Children and Social Work Bill: Commons 2nd Reading #CSWB

Children and Social Work Bill [HL] 99: analysis for Commons 2nd Reading

Source: Commons Briefing papers CBP-7800
Authors: Tim Jarrett; Hannah Cromarty; Nerys Roberts; Douglas Pyper; Rachael Harker; Paul Bolton

This paper analyses the Children and Social Work [HL] ahead of Commons Second Reading due on 5 December 2016. The Bill concerns children in care and care leavers, safeguarding children arrangements, and the regulation of social workers.

Jump to full report: briefing-paper

‘Support for looked after and previously looked after children (Clauses 1 to 3)

Clause 1 would introduce seven “corporate parenting principles” that local authorities “must have regard to” in respect of currently looked after children (i.e. children subject to a care order or in local authority accommodation for a continuous period of more than 24 hours), as well as certain former looked after children. Clause 2 would require a local authority to publish its “local offer” setting out the statutory services available to care leavers, and Clause 3 would allow all former relevant children aged under 25 years, as opposed to those in education or training as is currently the case, to continuing support from a personal adviser on request. During the Lords’ consideration of the Bill, it was agreed that the matter of children’s mental health should be specifically stated in the corporate parenting principles. In respect of the local offer, the Government accepted it should include information on relationships.

Education of looked after and previously looked after children (Clauses 4 to 7)

Local authorities and maintained schools in England currently have a range of statutory duties in relation to supporting the education of looked after children. Clauses 4 to 7 of the Bill would extend many of these duties to previously looked after children who have left care through adoption, Special Guardianship Order, or Child Arrangements Order. They would also place academy schools under similar statutory duties to maintained schools. In general, these clauses have been welcomed and were only subject to minor amendment during the Bill’s House of Lords stages, although the Government gave a number of undertakings. It committed, for example, to bringing forward amendments during the Commons Stages of the Bill to ensure that children adopted outside England were covered by the measures.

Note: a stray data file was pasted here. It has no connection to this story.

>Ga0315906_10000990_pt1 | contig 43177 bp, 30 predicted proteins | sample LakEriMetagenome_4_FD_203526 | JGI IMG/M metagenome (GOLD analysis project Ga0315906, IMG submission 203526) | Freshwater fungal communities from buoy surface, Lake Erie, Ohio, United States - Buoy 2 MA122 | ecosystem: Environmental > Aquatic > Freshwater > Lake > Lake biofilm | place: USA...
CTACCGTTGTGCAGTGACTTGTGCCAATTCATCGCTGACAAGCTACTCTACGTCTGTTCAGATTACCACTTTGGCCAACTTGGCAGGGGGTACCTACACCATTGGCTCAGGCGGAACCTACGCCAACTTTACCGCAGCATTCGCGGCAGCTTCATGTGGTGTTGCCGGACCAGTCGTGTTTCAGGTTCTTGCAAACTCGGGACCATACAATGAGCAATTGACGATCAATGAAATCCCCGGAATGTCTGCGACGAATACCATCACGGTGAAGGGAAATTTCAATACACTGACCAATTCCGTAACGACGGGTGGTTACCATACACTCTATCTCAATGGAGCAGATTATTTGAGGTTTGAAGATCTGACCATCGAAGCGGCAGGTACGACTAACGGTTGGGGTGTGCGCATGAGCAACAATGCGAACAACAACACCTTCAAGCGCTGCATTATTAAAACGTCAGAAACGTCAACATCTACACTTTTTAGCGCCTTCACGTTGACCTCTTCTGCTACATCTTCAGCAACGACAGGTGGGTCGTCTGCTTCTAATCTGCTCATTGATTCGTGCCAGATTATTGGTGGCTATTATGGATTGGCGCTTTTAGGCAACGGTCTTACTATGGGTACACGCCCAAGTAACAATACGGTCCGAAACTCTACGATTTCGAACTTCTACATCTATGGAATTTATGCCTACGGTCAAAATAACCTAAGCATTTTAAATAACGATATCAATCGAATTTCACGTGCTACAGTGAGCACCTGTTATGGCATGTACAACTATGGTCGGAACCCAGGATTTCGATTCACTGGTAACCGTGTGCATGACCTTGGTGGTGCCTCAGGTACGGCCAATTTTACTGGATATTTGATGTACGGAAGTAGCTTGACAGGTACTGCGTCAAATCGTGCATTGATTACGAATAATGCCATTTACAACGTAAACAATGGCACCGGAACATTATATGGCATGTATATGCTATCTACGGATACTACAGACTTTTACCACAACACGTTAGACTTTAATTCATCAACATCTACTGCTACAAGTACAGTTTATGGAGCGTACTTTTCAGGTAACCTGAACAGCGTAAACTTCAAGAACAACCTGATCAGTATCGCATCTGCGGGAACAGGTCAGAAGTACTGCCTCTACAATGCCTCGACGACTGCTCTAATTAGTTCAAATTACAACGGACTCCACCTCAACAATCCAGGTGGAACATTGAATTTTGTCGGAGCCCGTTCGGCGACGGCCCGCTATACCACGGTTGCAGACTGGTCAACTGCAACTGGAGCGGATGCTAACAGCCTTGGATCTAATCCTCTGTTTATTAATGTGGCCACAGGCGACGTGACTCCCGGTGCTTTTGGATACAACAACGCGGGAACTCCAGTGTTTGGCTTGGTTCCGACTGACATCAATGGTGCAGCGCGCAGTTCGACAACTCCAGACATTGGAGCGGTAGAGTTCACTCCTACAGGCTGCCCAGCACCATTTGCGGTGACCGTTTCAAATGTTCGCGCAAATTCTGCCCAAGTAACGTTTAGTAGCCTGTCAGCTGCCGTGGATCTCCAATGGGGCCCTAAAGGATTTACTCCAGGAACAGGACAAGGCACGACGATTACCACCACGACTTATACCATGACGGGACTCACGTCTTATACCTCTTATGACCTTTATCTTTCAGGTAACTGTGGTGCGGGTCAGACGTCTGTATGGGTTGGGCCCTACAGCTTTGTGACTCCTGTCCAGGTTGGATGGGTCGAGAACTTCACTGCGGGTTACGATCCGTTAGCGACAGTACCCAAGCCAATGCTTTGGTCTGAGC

Adoption (Clauses 8 and 9)

Clause 8 extends the “permanence provisions” in relation to a care plan for a child in care to include so that when a court is making decisions about the long term placement of children it includes an assessment of the child’s current and future needs, including any current and future needs resulting from the impact of harm that a child has suffered (or are likely to have suffered). Clause 9 would amend the existing adoption provisions so that any relationship with a prospective adopter is among the matters to which a court or adoption agency must have regard to’.

Child safeguarding, and proper performance (Clauses 11 to 30)

‘Clause 11 extends the Secretary of State’s existing power to secure “proper performance” to combined authorities.

Clauses 12 to 15 would establish a new national Child Safeguarding Practice Review Panel, whose chair and members would be appointed by the Secretary of State. The Panel would review serious child safeguarding cases in England which “raise issues that are complex or of national importance”.

Clauses 16 to 23 would replace the existing Local Safeguarding Children Boards with new local arrangements for safeguarding and promoting the welfare of children, a central feature of which will be there are only three safeguarding partners – local authority, and the NHS Clinical Commissioning Groups (CCGs) and police forces falling within that local authority area – although they could choose to invite other agencies. They will be responsible for undertaking local child safeguarding practice reviews in respect of serious cases which raise issues of importance to the local area. During Lords consideration, the Government agreed that the focus of such reviews should be on what improvements can be made, rather than “lessons learned” which was considered to be too broad.